Thursday, April 18, 2013

Nick Cave and the Bad Seeds' Murder Ballads Henry Lee pt 1

This version begins with Judy Henske's wonderful comic intro.

After almost two years, I have returned to the "Nick Cave and the Bad Seed's Murder Ballads" project, with the third track on the album, Henry Lee.  Originating in Scotland, Henry Lee has been Earl Richard, Love Henry, and Young Hunting.  Other variants sing of the Proud Girl as well.

(Note: this version is cut off at the end.)
A woman, often called "Lady Margaret" bids a man to stay the night with her.  He rejects her saying that he has a love in another land.  Sometimes this other woman is in Scotland.  Other times she waits for him in Merry Green Lea, and there's even one version that sings of Arkansas.   If this wasn't enough, Henry sometimes informs the woman that his love is "ten times fairer" than she.  Ouch. 

Despite having rejected her, Henry leans over to give her a kiss.  The woman stabs him with her pen-knife, apparently the number one choice for female killers.

She then disposes of him:

She took him by his lilly-white hand
She drug him to the well,
Which you know was cold and deep 1

Like the verse up above, she often does this herself, and sometimes maid helps her with this task:

She called unto a maid of hers:
Keep a secret, keep a secret on me
All these fine robes on my body
Shall always be to thee

One takened him by his long yellow hair
And the other one by his feet
And they threw him into the deep well waters
Which was so cool and deep 2

After that a woman calls to a bird.  A talking bird.

Come down, come down my pretty little parrot 
And sit upon my knee,
And you shall have a cage of pure, pure gold
Instead of a willow tree. 3

The bird, wisely, is having none of it:

I won't come down, nor I shan't come down
To sit upon your knee
For you have murdered your true love Henery,
More sooner you would kill me 4

One striking difference between the "Scottish" and "Appalachian" versions is that the former versions tend to be much longer and often take on a supernatural element.  Once Young Hunting crossed over the pond, the story was cut short, often ending in the bird flying away.  But in the Scottish ballad the story continues as shown in this version by James Findlay.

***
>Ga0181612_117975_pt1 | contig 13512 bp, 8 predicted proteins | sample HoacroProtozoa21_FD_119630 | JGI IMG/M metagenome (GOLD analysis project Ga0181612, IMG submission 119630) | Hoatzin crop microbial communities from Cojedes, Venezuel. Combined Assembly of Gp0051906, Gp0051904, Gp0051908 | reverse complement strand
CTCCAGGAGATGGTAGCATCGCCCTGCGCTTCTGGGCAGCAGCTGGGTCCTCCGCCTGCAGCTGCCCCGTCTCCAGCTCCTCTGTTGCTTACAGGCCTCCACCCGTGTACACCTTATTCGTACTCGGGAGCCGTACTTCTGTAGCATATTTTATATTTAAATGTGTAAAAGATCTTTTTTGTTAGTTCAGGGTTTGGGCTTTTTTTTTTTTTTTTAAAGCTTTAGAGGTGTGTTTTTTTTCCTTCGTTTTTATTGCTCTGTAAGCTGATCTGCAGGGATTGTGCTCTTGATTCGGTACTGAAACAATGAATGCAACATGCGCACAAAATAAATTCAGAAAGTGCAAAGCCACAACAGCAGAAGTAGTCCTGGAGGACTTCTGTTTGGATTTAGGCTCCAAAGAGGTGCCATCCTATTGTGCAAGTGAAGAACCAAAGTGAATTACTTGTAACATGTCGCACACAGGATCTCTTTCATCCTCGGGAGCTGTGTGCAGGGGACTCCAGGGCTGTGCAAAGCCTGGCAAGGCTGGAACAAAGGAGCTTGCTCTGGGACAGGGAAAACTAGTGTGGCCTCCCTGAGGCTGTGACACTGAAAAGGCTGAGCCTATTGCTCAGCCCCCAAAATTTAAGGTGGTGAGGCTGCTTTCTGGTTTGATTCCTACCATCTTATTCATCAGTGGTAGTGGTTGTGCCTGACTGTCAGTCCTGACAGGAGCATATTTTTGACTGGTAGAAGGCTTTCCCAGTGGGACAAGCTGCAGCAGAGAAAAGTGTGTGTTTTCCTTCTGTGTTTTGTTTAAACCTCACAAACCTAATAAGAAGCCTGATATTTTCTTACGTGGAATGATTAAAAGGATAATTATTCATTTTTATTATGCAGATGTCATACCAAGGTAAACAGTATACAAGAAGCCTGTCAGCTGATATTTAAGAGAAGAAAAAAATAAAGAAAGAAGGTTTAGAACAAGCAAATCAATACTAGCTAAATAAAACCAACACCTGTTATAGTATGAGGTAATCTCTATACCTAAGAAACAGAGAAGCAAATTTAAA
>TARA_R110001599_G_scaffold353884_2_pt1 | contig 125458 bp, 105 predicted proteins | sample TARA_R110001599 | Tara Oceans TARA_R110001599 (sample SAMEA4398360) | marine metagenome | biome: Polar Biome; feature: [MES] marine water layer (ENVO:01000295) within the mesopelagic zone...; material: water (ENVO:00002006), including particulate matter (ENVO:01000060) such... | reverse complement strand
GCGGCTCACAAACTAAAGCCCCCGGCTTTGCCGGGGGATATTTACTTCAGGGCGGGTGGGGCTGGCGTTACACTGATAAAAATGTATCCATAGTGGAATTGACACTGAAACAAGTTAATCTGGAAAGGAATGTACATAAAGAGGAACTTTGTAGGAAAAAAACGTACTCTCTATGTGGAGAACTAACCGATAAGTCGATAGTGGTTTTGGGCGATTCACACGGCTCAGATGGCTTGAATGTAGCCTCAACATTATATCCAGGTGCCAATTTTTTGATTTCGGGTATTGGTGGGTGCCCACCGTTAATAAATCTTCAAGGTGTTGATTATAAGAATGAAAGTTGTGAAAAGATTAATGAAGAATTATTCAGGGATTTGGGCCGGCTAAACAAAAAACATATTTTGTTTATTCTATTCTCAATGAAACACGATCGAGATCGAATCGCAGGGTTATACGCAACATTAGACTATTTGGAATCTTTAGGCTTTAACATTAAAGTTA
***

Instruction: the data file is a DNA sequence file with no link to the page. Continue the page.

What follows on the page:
The bird, which serves as a voice of morality in the song, plays greater role, assisting in bringing Lord Henry's killer to justice:

Then up and speaks that pretty little bird
A-sitting up high in the tree,
Saying, “Oh, cease your diving, you divers bold,
For I'd have you to listen to me.”
“And I'd have you to cease your day diving
And to dive all into the night.
For under the water where his body lies
The candles they burn so bright.”
So the divers ceased their day diving
And they dived all into the night.
And under the water where his body lay,
The candles they burned so bright. 5

The killer's guilt is also prove through otherworldly forces.  Her maid, condemned for the killing is thrown on the fire:

But the fire wouldn't take upon her cheek
And the fire wouldn't take upon her chin,
And nor would it take upon her hair
For she was free from the sin.
And when the servant girl touched the clay cold corpse,
A drop it never bled.
But when the lady laid a hand upon it
The ground was soon covered with red.
Having been found guilty by God, the lady is now placed on the stake instead of her maid:
And the fire took fast upon her cheek,
And the fire took fast upon her chin,
And it sang in the points of her yellow hair,
And 'twas all because of her sin.

As I've discussed before, there seems to have been a habit of condensing ballads once  they made it to the states.  Supernatural elements, and back stories are shortened or even outright removed: Henry rejects her, she stabs him, she throws him in a well, end scene.  For me the omission of the fate of our lady, makes the tale even more disturbing.  Henry rots at the bottom of the well, while his lost love waits for him, never knowing what happened.  No supernatural justice, just, a woman scorned, murder and a talking bird. 

Next up.  Henry Lee pt 2, or "what's up with the talking bird?"


1. Campbell, Olive Arnold. "Young Hunting" (version E).  English Folk Songs from the Southern Appalachians. New York, The Knickerbocker Press, 1917.  Reprint, Forgotten Books, 2012.

2.  Campbell, Olive Arnold. "Young Hunting" (version D).  

3. Campbell, Olive Arnold. "Young Hunting" (version D).  

4.  Campbell, Olive Arnold. "Young Hunting" (version E).  

5. Rose, Tony.  "Young Hunting"

6. Ibid

7. Ibid

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